By Ben Barber

Fake news is not just an accusation made by the White House and U.S. politicians against each other – it circles the globe on the Internet and has emerged as an unlikely barrier to fixing up the state of Morelos in central Mexico, after a 7.1 quake hit last month, killing 74 and injuring 2,000.

Reports say that distribution of aid has been stymied by the spread of fake news on social media.

In Morelos, in the days after the devastating earthquake a mob of enraged quake survivors sacked a warehouse filled with supplies. They were angry because of fake news reports circulating on Facebook and Twitter that the aid was being siphoned off by leaders of one political party. They were also upset because media and relief attention was focused on toppled buildings in Mexico City, where fewer people died than in Morelos.

Rumors of abuse and corruption are widely spread in a variety of instances such as elections, trials and police abuse. There is a region-wide suspicion that corruption is tolerated by those in power, undercutting trust needed to distribute aid, assess damage and get people to work together in the wake of disasters.

In Nicaragua, for example, after a 1972 quake leveled the center of the capital Managua, relief aid that flowed into the country was reportedly stolen, leading a few years later to support for overthrowing the Somoza dictatorship. Unfortunately, it was replaced by the socialist Sandinistas who set up their own corrupt system.

Politics are at play in Morelos’ aid distribution woes. As noted by NPR, “Unlike the capital city where thousands of volunteers are helping to rescue survivors, there is far less help in Morelos and far more dead.”

NPR met with survivors in Morelos state but found people had little hope of getting cash to rebuild their historic, centuries-old adobe brick houses that made it a tourist attraction and housed many businesses and families.

The British newspaper the Guardian reported that “in the state of Morelos, one of the regions closest to the quake’s epicenter, Catholic bishop Ramón Castro accused the state government of diverting aid packages so that it could claim credit for the supplies.” Castro is a prominent political opponent of the state’s progressive governor and a close ally of the conservative Enrique Peña Nieto.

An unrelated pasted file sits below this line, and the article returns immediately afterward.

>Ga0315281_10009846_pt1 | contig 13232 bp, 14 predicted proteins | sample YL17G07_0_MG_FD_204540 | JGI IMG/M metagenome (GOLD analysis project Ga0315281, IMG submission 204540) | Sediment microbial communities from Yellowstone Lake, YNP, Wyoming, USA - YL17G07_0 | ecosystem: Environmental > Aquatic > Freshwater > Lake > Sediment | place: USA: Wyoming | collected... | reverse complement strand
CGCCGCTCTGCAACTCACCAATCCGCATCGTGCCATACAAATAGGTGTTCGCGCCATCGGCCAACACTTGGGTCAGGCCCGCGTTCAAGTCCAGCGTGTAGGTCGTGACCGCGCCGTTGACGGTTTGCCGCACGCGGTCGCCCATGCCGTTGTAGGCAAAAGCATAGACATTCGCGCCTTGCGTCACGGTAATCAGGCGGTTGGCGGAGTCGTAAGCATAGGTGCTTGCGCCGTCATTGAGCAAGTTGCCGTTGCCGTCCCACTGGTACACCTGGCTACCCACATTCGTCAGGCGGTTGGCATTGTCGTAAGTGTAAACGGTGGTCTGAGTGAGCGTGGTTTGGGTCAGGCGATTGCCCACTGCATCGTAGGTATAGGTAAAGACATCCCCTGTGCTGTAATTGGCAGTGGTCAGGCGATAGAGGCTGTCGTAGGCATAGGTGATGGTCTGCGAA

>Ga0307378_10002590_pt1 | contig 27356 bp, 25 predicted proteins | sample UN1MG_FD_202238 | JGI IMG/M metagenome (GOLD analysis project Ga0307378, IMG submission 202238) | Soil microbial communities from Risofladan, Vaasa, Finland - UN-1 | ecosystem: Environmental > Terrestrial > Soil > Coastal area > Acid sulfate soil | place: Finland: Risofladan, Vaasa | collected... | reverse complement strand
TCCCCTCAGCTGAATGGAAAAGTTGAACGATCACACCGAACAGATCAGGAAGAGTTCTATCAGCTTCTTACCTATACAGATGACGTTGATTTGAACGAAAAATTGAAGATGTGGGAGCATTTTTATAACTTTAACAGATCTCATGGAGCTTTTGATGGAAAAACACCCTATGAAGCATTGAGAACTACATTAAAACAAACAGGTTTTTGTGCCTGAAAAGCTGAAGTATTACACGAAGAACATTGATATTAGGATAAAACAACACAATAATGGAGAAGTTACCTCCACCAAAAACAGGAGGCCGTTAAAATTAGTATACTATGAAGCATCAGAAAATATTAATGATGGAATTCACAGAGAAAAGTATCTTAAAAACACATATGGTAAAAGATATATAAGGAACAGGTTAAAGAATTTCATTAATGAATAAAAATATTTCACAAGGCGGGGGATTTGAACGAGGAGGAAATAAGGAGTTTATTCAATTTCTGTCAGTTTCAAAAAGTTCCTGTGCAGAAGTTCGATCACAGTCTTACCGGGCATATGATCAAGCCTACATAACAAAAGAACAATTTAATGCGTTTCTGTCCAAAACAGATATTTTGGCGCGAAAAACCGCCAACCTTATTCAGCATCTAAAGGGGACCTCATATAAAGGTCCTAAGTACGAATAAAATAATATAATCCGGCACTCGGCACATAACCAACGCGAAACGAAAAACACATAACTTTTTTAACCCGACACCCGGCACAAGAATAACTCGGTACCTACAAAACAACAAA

Morelos’s governor and police commissioner have denied the allegations, and volunteers on the ground have spoken out repeatedly about the effective distribution of aid.

Many recalled the catastrophic Mexico City earthquake of 1985. Thousands died but survivors were abandoned by an inept federal government response.

The spread of viral videos alleging corruption has contributed to this state of affairs.

Governor Ramirez, for example, is a leader in the left-leaning Party of the Democratic Revolution (PRD). Nieto, the current president of Mexico and a political opponent of Ramirez’s, is the leader of the right-leaning Institutional Revolutionary Party (PRI).

Social media videos claimed that Ramirez’s state government was withholding aid in return for political support. But many of these accusations seem to have come from opponents of the PRD, including Bishop Castro.

Fake news had already gotten attention following the earthquake. Rumors that children were trapped inside a collapsed school in Mexico City led to a week-long search that found no evidence – other than rumors online – that any survivors were trapped inside.

There are also reports that relief aid was only given to backers of political parties.

One rumor claimed that the wife of Governor Ramirez was diverting trucks full of supplies for non-humanitarian purposes. That set off an attack by a mob that ransacked a warehouse full of earthquake recovery supplies. Police flatly denied the false rumors, but the damage was done.

The Morelos police commissioner and representative of the Army and the Red Cross said in a press conference that aid would be guaranteed safe passage through government channels to reach the people who needed it most.

Some in Morelos said aid is being delivered in their communities, but their comments have gone largely unreported. Major media outlets have focused on the initial claims of corruption on social media.The Morelos government voiced concern that “malicious misinformation” might slow the delivery of aid and volunteers to the state when they need it most.

Several international aid organizations on the ground in Morelos pledged to carry out fair distribution of supplies and assistance.

Mexicans have an “increasingly grim” view of the direction of their country, according to recent polling from Pew, and allegations of corruption, even those lacking proof, often capture widespread attention on social media.

Ramirez is a likely candidate for next year’s presidential election; allegations of misuse of aid could harm his chances and, in turn, boost Nieto’s.

Coverage of the disaster response in Morelos has been overwhelming negative, particularly by outlets seen as allied with the Nieto Administration.In covering the Morelos aid distribution rumors, Televisa, long viewed as friendly to Nieto after a mid-2000s scandal which found that the TV station sold favorable coverage to Nieto when he was governor of the state of Mexico, has interviewed political opponents of the governor, giving a platform to the rumors.

It’s unclear if or when the fake news epidemic will abate. Until it does, survivors of natural disasters will continue to be the victims of misinformation.

Ben Barber is a journalist and communications consultant, covering international affairs for nearly 40 years.

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